The only son of Italian King Victor Emmanuel III, King Umberto II (1904-1983) is found on many lists of the shortest-reigning monarchs in history. He was regent of Italy from May 9 to June 12, 1945. Thus known as the “May King”, he was Italy’s last king before the monarchy was abolished and the nation became a Republic. After a dubious 1945 plebiscite, Umberto of Savoy was forced into exile in Cascais, Portugal, to avoid a civil war. His family ties to Musolini did not favor his fate.
Umberto had earlier entered into an arranged marriage to a Belgian Princess, carrying out a tradition common to European royalty, but he lived apart from his wife except for public appearances. It is confirmed that he spent his wedding night and entire honeymoon apart from his wife, instead enjoying the company of male “friends” to whom Umberto gave diamond-studded fleur-de-lis shaped mementos and jewels in the shape of the letter “U” (the fleur-de-lis was the symbol of the Savoy dynasty). Those young men flaunted the gifts in public. When Umberto later called on his wife, he was always in the company of someone else and had himself formally announced. Their first child was not born until after four years of marriage, and rumors persisted that they were born by artificial insemination or were fathered by men other than Umberto. Umberto and his wife kept separate apartments, separate beds and had separate circles of friends. Hmm...
He also engaged in relations with many homosexuals of both high and low born pedigree. Many of them were oung military officers, such as Enrico Montanari, who recounted that in the city of Turin during 1927, as a lieutenant he was persistently courted by Prince Umberto. Montanari wrote that Umberto gave him a silver cigarette lighter inscribed with "Dimmi di sì!" (Say yes to me!). Further, a biography of film-director Luchino Visconti revealed explicit details about the director’s sexual relationship with the Prince. Others have come forward with evidence that Umberto’s lovers included French actor Jean Marais and boxer Primo Carnera.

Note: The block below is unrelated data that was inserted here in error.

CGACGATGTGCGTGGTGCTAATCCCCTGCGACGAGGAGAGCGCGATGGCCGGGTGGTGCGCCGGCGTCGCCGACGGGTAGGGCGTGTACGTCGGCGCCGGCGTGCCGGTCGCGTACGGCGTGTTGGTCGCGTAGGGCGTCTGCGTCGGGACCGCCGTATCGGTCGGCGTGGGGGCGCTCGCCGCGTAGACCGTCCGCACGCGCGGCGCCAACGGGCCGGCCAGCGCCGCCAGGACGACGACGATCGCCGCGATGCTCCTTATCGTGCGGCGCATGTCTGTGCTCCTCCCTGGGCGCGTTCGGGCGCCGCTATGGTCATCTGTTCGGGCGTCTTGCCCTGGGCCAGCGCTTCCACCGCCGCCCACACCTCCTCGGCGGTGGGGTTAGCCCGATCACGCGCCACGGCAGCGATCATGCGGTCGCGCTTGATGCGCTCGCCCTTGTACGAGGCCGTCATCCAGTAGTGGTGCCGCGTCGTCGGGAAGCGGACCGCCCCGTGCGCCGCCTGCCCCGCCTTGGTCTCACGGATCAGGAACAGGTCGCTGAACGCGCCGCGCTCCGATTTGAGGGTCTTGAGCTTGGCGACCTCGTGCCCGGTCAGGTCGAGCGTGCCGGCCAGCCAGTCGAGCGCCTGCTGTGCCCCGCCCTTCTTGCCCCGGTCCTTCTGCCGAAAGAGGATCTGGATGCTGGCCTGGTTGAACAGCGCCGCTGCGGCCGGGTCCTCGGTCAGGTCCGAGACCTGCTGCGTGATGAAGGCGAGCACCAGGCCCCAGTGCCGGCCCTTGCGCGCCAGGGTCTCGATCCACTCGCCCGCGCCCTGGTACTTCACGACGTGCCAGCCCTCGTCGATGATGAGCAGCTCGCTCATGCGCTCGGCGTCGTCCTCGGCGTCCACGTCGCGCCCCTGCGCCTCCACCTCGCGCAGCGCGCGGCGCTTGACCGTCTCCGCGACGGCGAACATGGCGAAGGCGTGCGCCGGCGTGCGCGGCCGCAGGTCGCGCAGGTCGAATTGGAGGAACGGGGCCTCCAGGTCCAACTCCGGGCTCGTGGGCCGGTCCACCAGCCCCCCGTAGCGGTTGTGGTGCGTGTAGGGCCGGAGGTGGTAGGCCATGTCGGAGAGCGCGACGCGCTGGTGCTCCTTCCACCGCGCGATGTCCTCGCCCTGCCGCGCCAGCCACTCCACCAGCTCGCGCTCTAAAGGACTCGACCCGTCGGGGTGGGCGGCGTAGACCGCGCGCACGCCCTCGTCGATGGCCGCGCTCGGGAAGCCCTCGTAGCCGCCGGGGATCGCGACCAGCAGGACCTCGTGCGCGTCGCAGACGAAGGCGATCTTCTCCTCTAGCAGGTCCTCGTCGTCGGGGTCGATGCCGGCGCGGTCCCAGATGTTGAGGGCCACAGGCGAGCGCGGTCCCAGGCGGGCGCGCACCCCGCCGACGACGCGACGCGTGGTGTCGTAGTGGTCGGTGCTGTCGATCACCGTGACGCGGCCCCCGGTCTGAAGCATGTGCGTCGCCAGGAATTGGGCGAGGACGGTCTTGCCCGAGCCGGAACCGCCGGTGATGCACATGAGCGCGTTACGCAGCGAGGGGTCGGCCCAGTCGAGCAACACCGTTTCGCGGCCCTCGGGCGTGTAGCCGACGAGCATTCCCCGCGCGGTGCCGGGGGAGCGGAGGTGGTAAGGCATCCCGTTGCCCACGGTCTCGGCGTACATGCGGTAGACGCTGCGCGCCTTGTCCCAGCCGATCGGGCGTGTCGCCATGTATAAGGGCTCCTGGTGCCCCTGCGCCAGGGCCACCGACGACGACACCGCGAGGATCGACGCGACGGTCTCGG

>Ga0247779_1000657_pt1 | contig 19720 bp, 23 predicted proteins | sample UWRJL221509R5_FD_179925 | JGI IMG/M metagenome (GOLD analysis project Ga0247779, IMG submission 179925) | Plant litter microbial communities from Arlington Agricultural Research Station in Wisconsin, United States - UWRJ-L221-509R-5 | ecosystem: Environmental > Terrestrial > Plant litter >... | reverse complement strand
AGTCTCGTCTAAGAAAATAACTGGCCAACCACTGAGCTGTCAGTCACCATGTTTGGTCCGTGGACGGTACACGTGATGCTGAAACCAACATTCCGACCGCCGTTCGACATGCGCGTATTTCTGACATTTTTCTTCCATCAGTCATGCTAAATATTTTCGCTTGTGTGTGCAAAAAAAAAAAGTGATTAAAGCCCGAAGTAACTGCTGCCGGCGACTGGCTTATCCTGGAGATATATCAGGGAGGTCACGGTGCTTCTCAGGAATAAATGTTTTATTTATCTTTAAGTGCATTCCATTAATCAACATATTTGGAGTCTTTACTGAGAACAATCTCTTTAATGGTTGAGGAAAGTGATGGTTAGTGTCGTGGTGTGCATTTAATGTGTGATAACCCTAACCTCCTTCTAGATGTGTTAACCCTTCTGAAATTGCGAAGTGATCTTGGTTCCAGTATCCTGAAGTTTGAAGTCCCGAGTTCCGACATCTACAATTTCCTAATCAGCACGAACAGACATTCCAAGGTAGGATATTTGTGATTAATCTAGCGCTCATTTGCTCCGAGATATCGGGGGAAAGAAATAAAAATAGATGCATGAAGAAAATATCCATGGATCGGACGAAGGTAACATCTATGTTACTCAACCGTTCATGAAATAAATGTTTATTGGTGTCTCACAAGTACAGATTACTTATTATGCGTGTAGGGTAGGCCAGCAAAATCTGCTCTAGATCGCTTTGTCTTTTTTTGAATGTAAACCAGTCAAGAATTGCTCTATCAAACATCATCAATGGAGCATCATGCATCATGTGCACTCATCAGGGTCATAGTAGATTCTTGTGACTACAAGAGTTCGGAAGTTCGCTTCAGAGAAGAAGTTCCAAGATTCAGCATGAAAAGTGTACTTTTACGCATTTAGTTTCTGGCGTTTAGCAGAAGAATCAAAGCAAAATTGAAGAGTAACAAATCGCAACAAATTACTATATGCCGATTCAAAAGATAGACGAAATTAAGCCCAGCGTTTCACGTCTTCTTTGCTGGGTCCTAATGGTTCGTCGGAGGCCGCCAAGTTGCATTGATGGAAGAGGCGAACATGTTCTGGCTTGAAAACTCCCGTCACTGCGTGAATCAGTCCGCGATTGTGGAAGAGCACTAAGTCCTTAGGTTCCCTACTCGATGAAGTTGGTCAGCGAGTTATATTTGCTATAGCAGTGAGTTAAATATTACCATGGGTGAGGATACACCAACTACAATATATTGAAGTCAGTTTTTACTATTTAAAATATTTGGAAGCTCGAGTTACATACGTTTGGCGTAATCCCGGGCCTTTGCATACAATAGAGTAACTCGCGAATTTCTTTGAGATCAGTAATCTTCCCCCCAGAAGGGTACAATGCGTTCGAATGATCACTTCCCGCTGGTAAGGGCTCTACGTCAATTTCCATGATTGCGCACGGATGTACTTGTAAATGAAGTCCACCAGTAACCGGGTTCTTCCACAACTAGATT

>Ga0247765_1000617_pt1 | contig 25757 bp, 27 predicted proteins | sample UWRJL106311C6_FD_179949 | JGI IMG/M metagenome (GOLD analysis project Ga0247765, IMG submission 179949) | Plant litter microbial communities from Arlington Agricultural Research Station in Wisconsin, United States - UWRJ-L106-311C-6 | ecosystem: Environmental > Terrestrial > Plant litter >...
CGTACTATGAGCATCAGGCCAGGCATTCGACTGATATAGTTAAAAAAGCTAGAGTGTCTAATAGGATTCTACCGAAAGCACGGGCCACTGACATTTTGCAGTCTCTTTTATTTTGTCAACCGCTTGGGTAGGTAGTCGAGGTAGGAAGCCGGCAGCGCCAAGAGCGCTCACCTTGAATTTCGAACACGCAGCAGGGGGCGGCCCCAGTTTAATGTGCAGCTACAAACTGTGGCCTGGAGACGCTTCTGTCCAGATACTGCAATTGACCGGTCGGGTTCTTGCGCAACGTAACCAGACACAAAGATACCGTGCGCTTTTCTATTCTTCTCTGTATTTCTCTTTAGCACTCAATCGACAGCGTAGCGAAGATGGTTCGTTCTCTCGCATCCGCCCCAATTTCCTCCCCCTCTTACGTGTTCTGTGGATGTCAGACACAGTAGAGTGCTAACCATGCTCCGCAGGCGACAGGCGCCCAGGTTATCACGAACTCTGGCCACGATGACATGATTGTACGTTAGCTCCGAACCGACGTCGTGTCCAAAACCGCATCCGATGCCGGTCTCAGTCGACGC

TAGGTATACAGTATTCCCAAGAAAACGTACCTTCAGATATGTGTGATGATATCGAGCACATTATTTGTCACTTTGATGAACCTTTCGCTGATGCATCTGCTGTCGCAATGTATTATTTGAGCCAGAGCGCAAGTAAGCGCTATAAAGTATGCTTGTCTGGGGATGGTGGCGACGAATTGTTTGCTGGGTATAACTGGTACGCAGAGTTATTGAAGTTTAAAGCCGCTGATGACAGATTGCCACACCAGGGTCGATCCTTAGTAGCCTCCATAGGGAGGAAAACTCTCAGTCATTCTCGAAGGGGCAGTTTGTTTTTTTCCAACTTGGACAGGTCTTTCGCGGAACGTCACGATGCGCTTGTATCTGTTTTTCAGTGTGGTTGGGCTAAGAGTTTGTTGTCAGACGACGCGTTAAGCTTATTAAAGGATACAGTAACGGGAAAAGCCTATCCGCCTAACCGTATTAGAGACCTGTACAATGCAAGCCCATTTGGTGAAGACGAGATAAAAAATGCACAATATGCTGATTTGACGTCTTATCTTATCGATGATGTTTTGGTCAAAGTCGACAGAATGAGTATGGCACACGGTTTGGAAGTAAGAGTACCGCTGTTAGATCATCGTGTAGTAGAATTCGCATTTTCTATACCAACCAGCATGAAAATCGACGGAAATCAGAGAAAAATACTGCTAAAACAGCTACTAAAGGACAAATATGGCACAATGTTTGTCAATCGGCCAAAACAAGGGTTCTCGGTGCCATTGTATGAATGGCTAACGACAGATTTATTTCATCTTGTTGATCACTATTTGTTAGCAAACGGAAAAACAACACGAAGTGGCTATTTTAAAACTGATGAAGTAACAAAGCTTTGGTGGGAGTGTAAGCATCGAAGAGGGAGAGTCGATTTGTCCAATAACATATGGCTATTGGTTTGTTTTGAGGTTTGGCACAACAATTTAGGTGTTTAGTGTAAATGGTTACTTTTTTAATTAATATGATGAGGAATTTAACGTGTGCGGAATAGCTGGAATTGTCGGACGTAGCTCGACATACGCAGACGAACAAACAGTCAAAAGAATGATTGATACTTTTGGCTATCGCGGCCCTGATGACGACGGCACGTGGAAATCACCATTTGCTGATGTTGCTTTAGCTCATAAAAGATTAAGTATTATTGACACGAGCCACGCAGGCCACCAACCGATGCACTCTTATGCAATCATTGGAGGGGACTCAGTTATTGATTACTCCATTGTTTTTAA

When Umberto became ill in his late seventies, he was not allowed to return to Italy to die. His death occurred in 1983 in Geneva, Switzerland, but he was buried on French soil in the Savoy family tomb in Haute-Combe. No representative of the Italian government attended his funeral.
Giovanni Dall’Orto in “Who’s Who in Gay and Lesbian History” (Vol. I, 2001), edited by Aldrich and Wotherspoon.